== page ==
The Ontario government plans to ramp up inspections at big-box stores. But confusion over the rules remain. Marianne Dimain reports.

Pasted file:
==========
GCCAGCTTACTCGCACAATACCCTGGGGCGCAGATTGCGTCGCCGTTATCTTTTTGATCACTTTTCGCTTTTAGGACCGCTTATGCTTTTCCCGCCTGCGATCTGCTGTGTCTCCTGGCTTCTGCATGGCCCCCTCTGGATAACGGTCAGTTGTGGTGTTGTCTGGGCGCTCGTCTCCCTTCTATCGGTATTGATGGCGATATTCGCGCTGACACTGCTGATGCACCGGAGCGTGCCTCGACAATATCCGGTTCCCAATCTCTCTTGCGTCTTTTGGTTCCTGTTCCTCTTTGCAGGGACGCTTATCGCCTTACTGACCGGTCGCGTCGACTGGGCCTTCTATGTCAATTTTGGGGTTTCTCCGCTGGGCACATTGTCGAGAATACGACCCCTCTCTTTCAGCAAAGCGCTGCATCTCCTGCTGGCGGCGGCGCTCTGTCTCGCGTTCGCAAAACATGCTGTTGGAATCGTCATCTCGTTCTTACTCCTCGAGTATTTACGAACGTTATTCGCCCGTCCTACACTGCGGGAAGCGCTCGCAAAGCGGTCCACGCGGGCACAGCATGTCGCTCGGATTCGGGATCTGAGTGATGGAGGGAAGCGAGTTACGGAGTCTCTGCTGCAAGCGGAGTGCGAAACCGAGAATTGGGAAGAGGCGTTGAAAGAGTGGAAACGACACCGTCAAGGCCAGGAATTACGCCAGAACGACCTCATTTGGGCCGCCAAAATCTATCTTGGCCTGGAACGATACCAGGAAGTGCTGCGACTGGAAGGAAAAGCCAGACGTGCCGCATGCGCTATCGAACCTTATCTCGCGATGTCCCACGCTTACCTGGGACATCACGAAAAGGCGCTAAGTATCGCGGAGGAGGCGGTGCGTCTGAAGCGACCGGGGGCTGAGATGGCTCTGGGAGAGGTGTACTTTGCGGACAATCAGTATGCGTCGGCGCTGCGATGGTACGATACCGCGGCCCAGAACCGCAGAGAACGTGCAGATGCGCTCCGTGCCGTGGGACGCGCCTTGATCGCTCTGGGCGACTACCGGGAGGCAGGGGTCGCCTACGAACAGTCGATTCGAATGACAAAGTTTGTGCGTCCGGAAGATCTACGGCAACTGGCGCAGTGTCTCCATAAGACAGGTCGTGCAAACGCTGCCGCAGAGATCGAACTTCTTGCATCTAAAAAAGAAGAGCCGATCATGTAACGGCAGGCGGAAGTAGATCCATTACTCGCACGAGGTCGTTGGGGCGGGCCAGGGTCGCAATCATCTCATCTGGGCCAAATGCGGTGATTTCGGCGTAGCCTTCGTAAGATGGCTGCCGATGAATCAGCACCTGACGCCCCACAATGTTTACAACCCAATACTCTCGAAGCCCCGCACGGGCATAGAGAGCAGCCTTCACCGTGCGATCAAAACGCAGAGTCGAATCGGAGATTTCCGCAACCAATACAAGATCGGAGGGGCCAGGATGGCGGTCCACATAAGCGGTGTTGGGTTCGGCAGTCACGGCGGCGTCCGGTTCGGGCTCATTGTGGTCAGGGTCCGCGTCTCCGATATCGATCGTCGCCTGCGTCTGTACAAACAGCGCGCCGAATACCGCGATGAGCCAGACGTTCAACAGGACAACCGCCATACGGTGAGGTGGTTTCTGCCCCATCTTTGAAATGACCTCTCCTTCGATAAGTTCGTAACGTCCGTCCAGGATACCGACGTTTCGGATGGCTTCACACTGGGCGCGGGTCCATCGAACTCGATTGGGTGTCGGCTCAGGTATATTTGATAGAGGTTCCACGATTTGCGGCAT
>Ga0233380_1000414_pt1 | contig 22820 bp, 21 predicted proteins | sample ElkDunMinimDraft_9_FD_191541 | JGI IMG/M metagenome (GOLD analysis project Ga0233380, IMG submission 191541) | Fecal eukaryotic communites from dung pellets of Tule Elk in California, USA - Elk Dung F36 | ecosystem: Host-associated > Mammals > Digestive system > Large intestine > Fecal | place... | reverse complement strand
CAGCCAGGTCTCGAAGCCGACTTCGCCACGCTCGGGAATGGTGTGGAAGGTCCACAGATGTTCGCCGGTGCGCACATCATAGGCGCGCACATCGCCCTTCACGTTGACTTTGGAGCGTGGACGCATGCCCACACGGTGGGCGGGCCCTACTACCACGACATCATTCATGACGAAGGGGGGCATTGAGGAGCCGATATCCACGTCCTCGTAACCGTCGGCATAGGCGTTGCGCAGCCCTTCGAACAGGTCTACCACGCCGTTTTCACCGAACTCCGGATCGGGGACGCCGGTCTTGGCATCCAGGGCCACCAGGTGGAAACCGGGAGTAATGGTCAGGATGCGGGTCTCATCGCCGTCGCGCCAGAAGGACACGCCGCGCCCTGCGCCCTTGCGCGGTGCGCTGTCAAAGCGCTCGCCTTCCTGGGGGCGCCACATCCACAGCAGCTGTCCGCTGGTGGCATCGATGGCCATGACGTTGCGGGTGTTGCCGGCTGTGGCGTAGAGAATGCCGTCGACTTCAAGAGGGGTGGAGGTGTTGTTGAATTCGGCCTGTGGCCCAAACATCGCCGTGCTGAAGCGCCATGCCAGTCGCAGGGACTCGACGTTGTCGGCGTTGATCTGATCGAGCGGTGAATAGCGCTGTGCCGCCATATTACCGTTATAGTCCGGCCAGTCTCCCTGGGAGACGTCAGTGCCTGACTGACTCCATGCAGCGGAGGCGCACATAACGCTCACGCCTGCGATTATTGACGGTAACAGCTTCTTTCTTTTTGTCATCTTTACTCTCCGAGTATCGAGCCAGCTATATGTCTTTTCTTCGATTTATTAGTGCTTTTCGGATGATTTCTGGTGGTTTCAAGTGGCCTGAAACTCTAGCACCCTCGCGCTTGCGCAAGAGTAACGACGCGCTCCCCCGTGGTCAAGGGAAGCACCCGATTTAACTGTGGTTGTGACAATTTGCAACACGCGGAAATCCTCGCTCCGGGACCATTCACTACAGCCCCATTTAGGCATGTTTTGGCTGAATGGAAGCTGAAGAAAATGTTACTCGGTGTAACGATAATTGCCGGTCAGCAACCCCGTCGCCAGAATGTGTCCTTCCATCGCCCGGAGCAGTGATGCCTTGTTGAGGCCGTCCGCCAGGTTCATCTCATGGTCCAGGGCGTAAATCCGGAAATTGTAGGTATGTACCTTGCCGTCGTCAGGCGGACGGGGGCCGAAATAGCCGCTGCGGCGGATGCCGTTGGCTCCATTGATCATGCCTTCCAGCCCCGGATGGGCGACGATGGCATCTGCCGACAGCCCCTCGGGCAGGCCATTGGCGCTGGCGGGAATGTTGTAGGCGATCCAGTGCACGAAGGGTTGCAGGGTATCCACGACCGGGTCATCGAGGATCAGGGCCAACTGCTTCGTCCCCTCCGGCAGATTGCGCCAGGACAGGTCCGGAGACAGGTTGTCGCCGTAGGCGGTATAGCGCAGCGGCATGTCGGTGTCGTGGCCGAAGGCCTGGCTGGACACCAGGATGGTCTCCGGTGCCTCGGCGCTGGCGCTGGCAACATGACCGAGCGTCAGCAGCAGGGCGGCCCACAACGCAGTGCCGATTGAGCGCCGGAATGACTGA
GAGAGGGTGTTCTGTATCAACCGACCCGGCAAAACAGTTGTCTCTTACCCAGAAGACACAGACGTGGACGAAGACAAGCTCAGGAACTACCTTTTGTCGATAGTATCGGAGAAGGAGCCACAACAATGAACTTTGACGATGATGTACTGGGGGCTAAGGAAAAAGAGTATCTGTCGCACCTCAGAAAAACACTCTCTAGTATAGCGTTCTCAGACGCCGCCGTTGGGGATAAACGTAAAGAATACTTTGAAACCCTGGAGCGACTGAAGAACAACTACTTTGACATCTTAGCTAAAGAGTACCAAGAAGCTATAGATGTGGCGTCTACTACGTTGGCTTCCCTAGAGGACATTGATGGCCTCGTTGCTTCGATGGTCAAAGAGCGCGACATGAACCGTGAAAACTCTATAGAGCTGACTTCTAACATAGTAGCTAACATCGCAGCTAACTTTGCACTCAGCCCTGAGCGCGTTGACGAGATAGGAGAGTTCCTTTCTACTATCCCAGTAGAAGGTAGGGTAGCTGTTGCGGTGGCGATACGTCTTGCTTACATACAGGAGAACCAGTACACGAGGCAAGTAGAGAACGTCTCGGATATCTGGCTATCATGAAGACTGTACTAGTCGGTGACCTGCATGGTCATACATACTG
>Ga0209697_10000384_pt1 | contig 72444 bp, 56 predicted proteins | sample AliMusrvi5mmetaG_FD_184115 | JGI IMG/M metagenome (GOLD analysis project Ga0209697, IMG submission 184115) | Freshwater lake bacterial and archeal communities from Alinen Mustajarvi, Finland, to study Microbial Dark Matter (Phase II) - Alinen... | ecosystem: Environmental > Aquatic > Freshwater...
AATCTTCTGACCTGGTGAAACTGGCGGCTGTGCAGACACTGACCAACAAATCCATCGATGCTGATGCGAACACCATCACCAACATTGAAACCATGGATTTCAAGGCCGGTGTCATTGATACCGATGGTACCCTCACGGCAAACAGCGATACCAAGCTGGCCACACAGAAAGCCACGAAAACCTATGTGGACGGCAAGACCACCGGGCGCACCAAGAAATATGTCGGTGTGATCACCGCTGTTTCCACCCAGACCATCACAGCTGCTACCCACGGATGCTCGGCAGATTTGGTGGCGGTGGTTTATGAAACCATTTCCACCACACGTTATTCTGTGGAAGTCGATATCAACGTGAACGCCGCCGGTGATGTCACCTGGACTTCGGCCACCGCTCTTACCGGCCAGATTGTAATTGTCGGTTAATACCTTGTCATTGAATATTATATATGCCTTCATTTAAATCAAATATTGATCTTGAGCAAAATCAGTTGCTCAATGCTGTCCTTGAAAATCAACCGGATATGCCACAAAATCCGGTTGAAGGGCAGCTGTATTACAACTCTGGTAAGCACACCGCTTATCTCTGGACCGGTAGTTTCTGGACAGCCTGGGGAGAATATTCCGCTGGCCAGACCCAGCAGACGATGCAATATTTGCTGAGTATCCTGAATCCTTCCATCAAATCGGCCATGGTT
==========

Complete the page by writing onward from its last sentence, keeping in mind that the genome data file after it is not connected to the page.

SILVER SPRING, Md. — General Motors is teaming up with Microsoft to accelerate its rollout of electric, self-driving cars. In the partnership announced Tuesday, the companies said Microsoft’s Azure cloud and edge computing platform would be used to “commercialize its unique autonomous vehicle solutions at scale.” Microsoft joins General Motors, Honda and other institutional investors in a combined new equity investment of more than $2 billion in Cruise, bringing its valuation to about $30 billion. Cruise, which GM bought in 2016, has been a leader in driverless technology and got the go-ahead from California late last year to test its automated vehicles in San Francisco without backup drivers. “Microsoft is a great addition to the team as we drive toward a future world of zero crashes, zero emissions and zero congestion,” said GM Chairman and CEO Mary Barra. “Microsoft will help us accelerate the commercialization of Cruise’s all-electric, self-driving vehicles and help GM realize even more benefits from cloud computing as we launch 30 new electric vehicles globally by 2025 and create new businesses and services to drive growth.” General Motors has been aggressively revamping its image, saying the industry has reached a history-changing inflection point for mass adoption of electric vehicles. The 112-year-old Detroit automaker this month unveiled a new corporate logo to signify its new direction as it openly pivots to electric vehicles. It wants to be seen as a clean vehicle company, rather than a builder of cloud-spewing gas-powered pickups and SUVs. GM scrapped its old square blue logo for a lower case gm surrounded by rounded corners and an ‘m’ that looks like an electrical plug. Shares in GM jumped more than 8% in early trading, to $54.07. Matt Ott, The Associated Press